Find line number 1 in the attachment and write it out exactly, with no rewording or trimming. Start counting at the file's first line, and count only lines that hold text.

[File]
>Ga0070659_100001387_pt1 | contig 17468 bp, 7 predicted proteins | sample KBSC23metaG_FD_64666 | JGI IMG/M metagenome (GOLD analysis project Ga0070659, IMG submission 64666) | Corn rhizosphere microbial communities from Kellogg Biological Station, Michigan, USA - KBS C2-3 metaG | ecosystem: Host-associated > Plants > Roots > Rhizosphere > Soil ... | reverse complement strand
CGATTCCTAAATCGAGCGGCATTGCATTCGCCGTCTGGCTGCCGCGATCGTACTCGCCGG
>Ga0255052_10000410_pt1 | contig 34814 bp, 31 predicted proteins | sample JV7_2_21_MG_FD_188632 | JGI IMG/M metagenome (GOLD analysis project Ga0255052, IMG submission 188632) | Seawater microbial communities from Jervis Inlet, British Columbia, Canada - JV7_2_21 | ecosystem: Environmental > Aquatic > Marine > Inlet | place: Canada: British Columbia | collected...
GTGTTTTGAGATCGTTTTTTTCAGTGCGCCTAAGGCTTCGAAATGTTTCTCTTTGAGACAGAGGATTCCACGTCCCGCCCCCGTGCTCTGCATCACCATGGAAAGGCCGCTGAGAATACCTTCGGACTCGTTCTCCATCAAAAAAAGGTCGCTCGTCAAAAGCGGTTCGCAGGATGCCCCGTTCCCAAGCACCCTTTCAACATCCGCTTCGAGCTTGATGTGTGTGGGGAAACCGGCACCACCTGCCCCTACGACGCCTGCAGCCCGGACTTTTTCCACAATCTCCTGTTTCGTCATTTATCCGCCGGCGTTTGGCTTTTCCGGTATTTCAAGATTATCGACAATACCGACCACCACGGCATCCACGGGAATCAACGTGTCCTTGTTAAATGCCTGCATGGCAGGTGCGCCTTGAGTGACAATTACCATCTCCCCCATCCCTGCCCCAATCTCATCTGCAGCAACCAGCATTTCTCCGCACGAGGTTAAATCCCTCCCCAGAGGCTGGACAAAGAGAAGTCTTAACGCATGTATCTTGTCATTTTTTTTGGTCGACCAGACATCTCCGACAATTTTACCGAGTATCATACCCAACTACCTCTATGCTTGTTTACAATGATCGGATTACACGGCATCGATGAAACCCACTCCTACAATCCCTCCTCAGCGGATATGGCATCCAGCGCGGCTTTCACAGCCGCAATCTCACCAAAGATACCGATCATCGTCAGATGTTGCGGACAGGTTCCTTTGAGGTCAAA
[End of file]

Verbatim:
>Ga0070659_100001387_pt1 | contig 17468 bp, 7 predicted proteins | sample KBSC23metaG_FD_64666 | JGI IMG/M metagenome (GOLD analysis project Ga0070659, IMG submission 64666) | Corn rhizosphere microbial communities from Kellogg Biological Station, Michigan, USA - KBS C2-3 metaG | ecosystem: Host-associated > Plants > Roots > Rhizosphere > Soil ... | reverse complement strand